孔雀 | Peacock

Peacock

Whereas most Chinese art house movies do actual medical damage to viewers with their chic nihilism and long, boring shots of people riding around in trucks, Peacock is a balm for your soul. The Cultural Revolution is China ‘s national trauma, a harrowing decade of turmoil and destruction where everyone just tried to hold on and survive, and when it ended in 1976 millions emerged blinking into the sunlight, astounded that they were still standing. Peacock follows an average family in the average town of Henyang through the eight years after the end of the Cultural Revolution as they pick up their lives as if nothing happened. It’s a great leap forward for the three adult children of the Gao clan. Anchored by a series of family meals, the kids are trying to make it in the world – Weihong, the daughter has to learn that her dream man isn’t going to solve all her problems; eldest brother Weiguo is a simple-minded fat guy who’s an unmarriageable weight around his parents’ necks; and the middle son, Weiqiang, is the typical middle child, narrating the movie and taking every injustice in life as a personal affront. A two-hour plus movie about a family in post-Revolutionary China sounds deadly, but in the hands of Gu Changwei it becomes essential viewing for the dejected, downtrodden and just plain weary. This is a film that traffics in the belief that it doesn’t matter how bad today gets because as long as we’re alive there’s always the hope for a better tomorrow.

Directed by Changwei Gu | Starring : Jingchu Zhang, Yulai Lu, Li Feng, Meiying Huang, Yiwei Zhao | Presented at Berlin Film Festival. Helsinki Film Festival, Brothers Manaki Film Festival, Sao Paulo Film Festival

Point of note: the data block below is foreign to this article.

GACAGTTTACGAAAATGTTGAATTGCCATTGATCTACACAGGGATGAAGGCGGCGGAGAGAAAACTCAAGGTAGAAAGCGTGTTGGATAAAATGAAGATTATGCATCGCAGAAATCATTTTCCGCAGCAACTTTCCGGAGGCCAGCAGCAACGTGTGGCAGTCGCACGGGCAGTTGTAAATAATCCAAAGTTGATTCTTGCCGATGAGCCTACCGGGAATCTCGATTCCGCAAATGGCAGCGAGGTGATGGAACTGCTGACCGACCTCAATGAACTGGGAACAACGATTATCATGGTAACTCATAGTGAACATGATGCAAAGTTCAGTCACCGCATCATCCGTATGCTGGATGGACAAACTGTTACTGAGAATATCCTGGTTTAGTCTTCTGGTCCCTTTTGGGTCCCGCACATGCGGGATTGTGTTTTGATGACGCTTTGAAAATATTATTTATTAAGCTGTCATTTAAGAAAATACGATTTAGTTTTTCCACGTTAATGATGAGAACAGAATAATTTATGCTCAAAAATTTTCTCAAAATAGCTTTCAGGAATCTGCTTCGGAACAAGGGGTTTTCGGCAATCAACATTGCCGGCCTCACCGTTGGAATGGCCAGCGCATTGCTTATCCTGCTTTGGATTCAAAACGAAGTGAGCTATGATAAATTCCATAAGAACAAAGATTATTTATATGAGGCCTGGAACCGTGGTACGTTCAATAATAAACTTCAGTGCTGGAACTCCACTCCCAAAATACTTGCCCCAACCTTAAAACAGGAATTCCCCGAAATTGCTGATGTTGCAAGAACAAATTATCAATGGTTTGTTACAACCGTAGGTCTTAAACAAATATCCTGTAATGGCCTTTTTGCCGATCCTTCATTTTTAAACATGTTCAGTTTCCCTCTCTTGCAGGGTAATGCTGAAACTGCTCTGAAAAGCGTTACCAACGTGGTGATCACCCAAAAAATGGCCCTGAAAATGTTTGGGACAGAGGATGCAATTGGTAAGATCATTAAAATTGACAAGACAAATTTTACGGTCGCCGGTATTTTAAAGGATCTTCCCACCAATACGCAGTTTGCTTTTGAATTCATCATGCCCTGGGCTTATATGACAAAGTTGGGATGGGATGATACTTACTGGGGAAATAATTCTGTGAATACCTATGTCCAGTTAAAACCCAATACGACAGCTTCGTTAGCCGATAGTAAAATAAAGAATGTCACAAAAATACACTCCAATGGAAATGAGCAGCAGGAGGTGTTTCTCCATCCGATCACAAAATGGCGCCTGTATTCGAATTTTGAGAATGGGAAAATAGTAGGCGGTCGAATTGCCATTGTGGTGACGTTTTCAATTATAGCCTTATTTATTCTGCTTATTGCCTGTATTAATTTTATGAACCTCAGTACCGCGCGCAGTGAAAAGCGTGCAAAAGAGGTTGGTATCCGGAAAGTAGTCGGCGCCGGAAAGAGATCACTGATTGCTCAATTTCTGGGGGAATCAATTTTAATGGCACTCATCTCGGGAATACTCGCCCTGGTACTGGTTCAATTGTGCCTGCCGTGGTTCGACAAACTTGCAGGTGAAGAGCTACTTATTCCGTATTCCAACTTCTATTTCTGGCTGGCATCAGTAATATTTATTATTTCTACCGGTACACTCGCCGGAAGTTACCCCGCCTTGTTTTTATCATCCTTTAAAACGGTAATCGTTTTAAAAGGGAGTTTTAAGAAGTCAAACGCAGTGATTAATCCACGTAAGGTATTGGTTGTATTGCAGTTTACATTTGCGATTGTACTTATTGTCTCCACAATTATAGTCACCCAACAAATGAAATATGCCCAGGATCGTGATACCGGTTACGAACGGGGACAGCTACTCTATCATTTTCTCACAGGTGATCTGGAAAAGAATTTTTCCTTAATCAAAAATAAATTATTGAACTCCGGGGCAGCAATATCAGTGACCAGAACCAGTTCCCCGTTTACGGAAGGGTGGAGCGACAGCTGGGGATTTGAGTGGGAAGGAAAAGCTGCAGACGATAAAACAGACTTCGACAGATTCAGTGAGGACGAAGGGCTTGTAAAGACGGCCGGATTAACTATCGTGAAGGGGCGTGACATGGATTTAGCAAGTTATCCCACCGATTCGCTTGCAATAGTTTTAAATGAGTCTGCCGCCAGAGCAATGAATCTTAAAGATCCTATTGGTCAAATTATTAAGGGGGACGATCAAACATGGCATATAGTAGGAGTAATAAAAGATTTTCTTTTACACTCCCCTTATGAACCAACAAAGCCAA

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二弟 | Drifters

Drifters

Would-be immigrant Er Di is back in China, expelled from the United States for working illegally. While in the U.S. he fathered a child, and when his American-born son comes to China for a visit, Er Di is barred from seeing him. At the same time, Er Di becomes involved with a beautiful member of a touring Shanghai opera company. Caught between his past and his future, his son’s culture and his own, Er Di seeks bonds with both.

Directed by Xiaoshuai Wang | Starring : Yihong Duan, Yan Shu, Yiwei Zhao, Yang Tang, Juyong Liu | Presented at Cannes Film Festival, Toronto Film Festival, Hawaii Film Festival, Thessaloniki Film Festival, Rotterdam Film Festival, Karlovy Vary Film Festival

十七岁的单车 | Beijing Bicycle

Beijing Bicycle2

Beijing: young men in packs, machismo, class divisions, violence, and indifference. Guei arrives from the country: toothbrushes, hotel foyers, and Qin, a rich neighbor in high heels, dazzle him. He gets a job as a messenger. The company issues him a bike, which he must pay for out of his wages. When it is stolen, Guei hunts for it. A student, Jian, has it; for him, it’s the key to teen society – with his pals and with Xiao, a girl he fancies. Guei finds the bike and stubbornly tries to reclaim it in the face of great odds. But for Jian to lose the bike would mean humiliation. The two young men, and the people around them, are swept up in the youths’ desperation.

Directed by Xiaoshuai Wang | Starring : Lin Cui, Bin Li, Xun Zhou, Yuanyuan Gao, Shuang Li | Presented at Berlin Film Festival, Singapore Film Festival, Toronto Film Festival, Helsinki Film Festival, Vancouver Film Festival, San Sebastian Film Festival